• • • Aging and winter sport in Canada

“We have chosen the most abused season of the year, our Winter … when on the spot you can see … how Canadians not only look Jack Frost in the face, but force him to become our companion in sport rather than our master.” (George Beers, 1883)

Canadian national identity has long privileged an association between the ruggedness of the north and a youthful, aggressive masculinity associated with winter sports such as hockey. Yet even as Canadian-culture makers continue to generate this national mythology, the nation becomes demographically older. The proposed research program will explore the ways that Canada’s demographic changes have the potential to shift dominant notions of gender and age as they relate to the link between sport and national identity­—an overlooked area of inquiry within the sociological literature addressing nationalism and sport.

We are undertaking this work during an important historical moment. As baby boomers age, they face growing social pressures to stay healthy and active through physical activity, and sports organizations promote an ever-increasing number of activities—including winter sports such as skiing, skating, hockey and curling—as contributing to an “active aging” agenda. At the same time, government health bodies caution older adults to avoid activities that may cause injury, especially slips and falls. It is therefore important to investigate the intersections of winter sports and embodied aging, and explore how they relate to Canadian national identity and gender.

To tease out the complex intersections of these disparate but interrelated fields, we ask the following questions:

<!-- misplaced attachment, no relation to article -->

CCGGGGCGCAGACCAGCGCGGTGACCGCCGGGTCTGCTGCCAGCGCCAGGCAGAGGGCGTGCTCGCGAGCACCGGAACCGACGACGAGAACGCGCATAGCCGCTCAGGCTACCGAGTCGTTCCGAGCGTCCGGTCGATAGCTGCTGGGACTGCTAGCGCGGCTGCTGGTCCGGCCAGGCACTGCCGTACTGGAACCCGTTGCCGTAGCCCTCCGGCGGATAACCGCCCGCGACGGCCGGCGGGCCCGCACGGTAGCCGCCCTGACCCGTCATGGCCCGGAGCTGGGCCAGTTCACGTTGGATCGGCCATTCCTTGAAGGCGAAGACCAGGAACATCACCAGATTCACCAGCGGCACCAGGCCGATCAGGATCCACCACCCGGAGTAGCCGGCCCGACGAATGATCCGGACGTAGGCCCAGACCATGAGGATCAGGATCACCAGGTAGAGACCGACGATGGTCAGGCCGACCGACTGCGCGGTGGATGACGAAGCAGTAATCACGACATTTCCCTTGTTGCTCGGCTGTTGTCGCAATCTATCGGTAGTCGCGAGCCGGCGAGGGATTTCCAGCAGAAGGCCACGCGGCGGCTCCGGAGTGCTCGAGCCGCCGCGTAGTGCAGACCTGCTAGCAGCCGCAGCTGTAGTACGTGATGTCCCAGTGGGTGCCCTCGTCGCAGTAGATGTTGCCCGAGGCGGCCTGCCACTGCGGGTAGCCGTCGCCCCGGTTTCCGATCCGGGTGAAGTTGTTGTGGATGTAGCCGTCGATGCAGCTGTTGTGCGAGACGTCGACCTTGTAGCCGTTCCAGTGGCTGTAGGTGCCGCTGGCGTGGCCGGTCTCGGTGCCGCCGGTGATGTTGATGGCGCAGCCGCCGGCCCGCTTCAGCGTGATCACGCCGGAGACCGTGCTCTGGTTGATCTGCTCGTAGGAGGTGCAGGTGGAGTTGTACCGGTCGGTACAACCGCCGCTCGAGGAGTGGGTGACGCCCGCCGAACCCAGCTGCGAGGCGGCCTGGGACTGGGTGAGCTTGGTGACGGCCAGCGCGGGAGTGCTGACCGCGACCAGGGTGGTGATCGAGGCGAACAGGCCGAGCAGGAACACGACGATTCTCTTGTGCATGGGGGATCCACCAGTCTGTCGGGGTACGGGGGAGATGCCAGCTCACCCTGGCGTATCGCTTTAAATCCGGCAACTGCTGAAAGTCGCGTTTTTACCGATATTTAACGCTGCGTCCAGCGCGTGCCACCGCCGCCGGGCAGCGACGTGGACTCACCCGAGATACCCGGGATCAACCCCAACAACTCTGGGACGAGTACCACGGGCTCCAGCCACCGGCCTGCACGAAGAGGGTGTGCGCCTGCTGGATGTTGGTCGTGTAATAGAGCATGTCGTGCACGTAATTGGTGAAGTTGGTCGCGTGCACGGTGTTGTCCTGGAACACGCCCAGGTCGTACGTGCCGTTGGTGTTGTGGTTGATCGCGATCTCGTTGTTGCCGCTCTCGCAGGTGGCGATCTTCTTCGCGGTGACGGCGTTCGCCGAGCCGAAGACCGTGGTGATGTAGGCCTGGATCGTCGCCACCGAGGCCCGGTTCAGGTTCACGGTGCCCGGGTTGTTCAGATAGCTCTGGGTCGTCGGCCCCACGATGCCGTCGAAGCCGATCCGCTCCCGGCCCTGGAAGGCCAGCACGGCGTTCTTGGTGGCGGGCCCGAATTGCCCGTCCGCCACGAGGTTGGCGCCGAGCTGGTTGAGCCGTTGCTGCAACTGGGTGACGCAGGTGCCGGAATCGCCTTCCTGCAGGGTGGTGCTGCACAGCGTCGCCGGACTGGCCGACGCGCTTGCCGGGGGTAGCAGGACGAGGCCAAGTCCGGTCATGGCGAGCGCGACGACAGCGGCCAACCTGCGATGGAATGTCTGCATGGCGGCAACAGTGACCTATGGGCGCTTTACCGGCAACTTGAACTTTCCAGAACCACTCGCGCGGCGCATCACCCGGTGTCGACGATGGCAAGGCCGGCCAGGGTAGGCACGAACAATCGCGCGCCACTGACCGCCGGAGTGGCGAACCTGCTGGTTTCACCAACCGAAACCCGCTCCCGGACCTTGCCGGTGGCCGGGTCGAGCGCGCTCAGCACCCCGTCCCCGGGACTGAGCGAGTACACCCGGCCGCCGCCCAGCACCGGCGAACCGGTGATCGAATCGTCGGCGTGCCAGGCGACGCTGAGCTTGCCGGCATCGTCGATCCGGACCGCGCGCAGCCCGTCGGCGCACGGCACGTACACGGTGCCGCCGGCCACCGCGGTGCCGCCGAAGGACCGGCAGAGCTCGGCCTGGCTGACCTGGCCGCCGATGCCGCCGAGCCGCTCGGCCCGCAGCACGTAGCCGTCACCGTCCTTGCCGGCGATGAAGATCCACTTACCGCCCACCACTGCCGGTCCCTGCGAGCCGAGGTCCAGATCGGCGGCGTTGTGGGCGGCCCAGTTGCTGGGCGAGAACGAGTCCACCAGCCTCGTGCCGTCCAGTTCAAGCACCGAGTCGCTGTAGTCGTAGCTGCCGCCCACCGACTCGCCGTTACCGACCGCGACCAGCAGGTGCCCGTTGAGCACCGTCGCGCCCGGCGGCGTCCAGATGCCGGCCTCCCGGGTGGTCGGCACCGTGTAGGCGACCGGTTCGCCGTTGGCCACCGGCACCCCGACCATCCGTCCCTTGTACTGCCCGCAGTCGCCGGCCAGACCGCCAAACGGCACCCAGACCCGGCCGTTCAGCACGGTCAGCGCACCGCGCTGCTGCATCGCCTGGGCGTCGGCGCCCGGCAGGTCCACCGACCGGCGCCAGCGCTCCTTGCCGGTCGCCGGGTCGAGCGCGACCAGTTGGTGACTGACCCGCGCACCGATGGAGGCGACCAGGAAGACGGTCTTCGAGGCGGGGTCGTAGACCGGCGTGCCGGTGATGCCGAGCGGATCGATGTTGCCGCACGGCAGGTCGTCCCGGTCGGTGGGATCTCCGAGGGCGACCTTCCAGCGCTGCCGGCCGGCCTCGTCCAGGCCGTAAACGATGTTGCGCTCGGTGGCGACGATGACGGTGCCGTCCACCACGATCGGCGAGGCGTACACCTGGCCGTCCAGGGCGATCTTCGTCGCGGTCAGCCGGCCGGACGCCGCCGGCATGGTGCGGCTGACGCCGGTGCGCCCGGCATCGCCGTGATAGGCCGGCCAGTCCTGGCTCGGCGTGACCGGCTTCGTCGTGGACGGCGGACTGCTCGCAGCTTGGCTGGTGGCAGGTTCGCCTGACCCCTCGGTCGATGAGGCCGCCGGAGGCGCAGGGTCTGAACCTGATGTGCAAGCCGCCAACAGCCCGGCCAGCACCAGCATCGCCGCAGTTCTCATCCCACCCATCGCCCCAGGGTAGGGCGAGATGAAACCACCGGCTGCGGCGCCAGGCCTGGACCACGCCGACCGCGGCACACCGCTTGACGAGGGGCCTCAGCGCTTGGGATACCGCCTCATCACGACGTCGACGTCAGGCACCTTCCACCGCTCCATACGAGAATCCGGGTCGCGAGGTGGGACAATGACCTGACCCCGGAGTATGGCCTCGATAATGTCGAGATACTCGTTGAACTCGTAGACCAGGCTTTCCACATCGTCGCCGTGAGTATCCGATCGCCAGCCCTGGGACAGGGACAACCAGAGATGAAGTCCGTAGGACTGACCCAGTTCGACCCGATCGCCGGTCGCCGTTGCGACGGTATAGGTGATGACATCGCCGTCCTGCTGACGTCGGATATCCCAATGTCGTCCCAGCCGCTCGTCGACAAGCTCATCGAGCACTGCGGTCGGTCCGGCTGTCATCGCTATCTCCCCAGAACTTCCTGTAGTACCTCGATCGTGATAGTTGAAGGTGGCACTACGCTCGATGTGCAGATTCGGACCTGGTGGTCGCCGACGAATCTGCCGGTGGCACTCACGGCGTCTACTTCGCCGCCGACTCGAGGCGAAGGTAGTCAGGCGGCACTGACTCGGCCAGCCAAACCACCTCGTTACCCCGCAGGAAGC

1. How does Canadian popular culture represent older Canadians and their sports participation?
  2. What experiences and meanings do older Canadians bring to their participation in winter sports?
  3. How does gender impact the experiences and meanings that older people bring to their sports participation?
  4. Do the growing number of retiring baby boomers and their winter sport practices affect notions of Canadian identity?

These questions and their answers will address significant gaps in the academic literature, especially those related to issues associated with gender, national identity and sport as well as gender, aging and sport. They may also inform community initiatives and public policy.

The proposed research program will include:  

(a)  an analysis of visual and print representations of older people’s winter sport participation;
(b)  an analysis of the ways in which winter sports organizations’ structures and policies either facilitate or render difficult older adults’ participation; and
(c)  interviews with older winter sports participants which explore the ways they understand themselves, their gendered bodies, and their identities as “Canadian.”